What is a Light Rail Train?

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  • Written By: Jessica Ellis
  • Edited By: Bronwyn Harris
  • Last Modified Date: 13 September 2019
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Designed as a cost-efficient, low-emissions form of mass transportation, light rail systems are often found in urban areas. A light rail train is often considered an intermediary step between a tram or trolley system and heavy rail transportation such as traditional trains. Light rail is a flexible form of mass transportation that can run amidst street traffic on tracks or be separated entirely from roadways, allowing city planners ample room to maneuver routes around existing structures.

After the sweeping popularity of the automobile began to stabilize in the mid-20th century, planners and engineers began to pay more attention to the concept of efficient mass transportation. Although cars allowed personal freedom to travel, rising city populations quickly made evident the need for travel alternatives, particularly in urban settings. The term light rail was coined in the 1970s, to describe systems of transportation that would be free from road traffic, unlike buses, yet be easily integrated into city streets, unlike traditional railways.

A light rail train is meant to make travel both convenient and efficient for patrons. Typically, a light rail train has a lower capacity than a heavy rail passenger train, but can carry far more passengers than a bus or trolley, thanks to multiple train cars. The interior of a light rail train often resembles that of a subway, with both seating and standing room available to accommodate heavy crowds.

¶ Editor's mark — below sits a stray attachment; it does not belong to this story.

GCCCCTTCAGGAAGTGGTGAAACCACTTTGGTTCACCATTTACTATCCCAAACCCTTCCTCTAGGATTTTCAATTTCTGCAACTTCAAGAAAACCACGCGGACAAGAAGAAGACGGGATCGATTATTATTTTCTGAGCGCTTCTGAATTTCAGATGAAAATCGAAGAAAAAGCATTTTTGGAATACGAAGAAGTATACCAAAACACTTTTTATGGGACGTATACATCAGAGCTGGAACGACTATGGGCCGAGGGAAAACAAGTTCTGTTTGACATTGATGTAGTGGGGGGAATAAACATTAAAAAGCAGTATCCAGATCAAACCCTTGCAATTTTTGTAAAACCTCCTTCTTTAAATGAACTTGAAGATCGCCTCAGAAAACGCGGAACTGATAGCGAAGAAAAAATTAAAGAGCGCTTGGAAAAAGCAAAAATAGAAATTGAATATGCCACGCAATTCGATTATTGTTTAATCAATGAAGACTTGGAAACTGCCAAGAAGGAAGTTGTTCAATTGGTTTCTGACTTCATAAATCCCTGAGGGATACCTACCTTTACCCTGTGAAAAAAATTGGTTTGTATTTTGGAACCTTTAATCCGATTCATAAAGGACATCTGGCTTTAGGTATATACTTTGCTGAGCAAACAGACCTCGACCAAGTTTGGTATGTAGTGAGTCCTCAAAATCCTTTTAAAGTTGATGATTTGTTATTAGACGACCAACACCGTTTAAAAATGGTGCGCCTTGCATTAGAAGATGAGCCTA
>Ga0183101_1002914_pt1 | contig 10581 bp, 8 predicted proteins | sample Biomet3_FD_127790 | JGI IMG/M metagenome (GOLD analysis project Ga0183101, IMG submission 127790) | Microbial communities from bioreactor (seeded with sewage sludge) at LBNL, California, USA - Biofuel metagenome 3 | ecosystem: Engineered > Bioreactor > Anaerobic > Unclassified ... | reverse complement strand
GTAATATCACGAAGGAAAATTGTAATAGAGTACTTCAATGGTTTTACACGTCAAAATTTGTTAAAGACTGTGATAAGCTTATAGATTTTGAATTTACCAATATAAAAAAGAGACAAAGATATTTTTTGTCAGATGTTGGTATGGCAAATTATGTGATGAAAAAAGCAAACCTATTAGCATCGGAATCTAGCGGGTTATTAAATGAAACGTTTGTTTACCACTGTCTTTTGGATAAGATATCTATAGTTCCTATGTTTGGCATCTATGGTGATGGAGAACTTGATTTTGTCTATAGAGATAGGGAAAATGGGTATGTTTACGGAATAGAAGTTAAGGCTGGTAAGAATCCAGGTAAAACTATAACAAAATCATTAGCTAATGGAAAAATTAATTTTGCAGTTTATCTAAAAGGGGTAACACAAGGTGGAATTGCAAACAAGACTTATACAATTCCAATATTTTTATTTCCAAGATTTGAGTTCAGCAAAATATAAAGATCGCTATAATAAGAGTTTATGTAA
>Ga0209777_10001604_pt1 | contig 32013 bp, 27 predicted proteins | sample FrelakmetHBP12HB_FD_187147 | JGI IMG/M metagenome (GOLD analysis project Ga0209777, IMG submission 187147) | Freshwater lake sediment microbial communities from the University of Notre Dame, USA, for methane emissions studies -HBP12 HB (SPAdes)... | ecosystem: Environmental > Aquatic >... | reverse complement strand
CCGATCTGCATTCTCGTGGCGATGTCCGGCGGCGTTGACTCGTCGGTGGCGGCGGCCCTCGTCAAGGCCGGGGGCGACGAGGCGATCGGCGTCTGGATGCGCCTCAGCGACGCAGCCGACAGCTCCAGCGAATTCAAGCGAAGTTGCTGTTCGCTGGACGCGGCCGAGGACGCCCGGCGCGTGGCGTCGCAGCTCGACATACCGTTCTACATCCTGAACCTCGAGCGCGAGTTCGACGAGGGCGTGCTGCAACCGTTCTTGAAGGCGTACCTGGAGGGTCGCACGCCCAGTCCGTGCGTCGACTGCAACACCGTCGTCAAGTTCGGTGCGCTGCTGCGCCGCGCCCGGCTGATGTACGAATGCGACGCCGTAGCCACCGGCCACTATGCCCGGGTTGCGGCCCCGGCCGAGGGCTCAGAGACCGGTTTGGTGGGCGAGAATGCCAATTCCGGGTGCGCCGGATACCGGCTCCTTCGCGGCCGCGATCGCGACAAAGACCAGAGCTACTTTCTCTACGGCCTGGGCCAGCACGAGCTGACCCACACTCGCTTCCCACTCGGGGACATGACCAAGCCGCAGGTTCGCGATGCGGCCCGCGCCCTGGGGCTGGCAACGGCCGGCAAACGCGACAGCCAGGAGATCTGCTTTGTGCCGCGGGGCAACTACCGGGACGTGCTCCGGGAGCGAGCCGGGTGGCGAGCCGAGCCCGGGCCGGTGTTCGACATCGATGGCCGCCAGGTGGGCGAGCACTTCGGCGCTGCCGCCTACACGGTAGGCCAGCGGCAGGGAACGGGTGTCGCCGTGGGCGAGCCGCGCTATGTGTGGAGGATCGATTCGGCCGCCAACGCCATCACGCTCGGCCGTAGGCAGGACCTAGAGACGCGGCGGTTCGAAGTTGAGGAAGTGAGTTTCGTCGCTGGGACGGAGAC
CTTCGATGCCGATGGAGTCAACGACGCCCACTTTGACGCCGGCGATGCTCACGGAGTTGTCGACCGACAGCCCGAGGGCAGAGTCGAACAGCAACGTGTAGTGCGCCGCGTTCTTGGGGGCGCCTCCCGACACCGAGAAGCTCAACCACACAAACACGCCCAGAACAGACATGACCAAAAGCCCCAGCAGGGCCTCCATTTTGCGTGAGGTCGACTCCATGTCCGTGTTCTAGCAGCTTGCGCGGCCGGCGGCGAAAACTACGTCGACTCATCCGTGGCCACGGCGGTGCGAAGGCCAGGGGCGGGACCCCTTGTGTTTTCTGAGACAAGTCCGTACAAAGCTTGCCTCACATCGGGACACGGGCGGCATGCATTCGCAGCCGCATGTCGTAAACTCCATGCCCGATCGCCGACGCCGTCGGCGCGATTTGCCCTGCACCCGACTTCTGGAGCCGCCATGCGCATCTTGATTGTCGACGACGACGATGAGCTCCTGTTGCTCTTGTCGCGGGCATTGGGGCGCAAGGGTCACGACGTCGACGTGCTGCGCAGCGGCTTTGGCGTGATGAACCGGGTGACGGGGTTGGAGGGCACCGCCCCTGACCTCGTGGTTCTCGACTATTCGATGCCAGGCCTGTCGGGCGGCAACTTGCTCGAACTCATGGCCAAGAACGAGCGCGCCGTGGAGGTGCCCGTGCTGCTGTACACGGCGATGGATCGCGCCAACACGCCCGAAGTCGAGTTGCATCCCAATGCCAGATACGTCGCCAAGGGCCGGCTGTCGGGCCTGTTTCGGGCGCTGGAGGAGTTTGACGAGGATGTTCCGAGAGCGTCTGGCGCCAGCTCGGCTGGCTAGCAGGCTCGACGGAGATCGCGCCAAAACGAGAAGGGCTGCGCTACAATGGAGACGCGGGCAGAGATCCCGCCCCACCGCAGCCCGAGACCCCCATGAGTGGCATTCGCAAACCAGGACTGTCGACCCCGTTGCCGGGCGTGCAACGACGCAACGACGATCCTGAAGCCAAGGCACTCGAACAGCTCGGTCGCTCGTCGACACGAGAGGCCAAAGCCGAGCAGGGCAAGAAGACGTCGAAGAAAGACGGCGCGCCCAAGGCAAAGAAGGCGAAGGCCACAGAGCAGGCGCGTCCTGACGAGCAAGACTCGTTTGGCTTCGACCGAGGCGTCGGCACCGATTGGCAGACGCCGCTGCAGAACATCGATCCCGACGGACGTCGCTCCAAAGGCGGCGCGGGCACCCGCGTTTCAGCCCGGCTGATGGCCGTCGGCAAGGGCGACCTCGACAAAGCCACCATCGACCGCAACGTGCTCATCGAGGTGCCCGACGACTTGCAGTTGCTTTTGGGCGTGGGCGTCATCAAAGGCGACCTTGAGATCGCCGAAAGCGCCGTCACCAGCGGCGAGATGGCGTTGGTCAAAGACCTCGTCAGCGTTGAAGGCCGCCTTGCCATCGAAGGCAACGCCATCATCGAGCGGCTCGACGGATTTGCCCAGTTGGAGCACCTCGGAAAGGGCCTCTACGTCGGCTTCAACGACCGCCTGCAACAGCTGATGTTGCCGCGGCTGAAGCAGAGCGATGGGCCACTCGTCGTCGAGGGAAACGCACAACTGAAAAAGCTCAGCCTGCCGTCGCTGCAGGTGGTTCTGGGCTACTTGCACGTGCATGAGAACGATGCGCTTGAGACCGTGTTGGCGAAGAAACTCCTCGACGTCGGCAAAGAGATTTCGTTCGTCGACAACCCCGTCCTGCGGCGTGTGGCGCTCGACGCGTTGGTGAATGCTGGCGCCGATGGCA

To ride a light rail train, passengers typically purchase a ticket or pass, depending on the rules of the transit system. Many light rail systems offer daily, weekly, or monthly passes at discounted rates, to encourage system usage and reward frequent travelers. In large cities, it is also common for discounted rates to be offered to students, seniors, and elderly patrons. For those who like to plan ahead for any trips by rail, many light rail systems offer an informational website that lists fare information as well as schedules and maps. In many cities, light rail co-ordinates stops and transfers with other public transportation methods such as buses, subways, and even airports, to provide customers with more destinations.

Across the world, light rail systems have risen in popularity since the mid-20th century as population increases have driven up the necessity for fast, reliable mass transportation. The city of Edmonton in Canada adopted one of the earliest light rail train systems in 1978, using cars originally designed for the Frankfurt subways in Germany. In the United States, light rail train system gained considerable popularity throughout the late 20th century, leading to the construction of more than thirty systems throughout the country.


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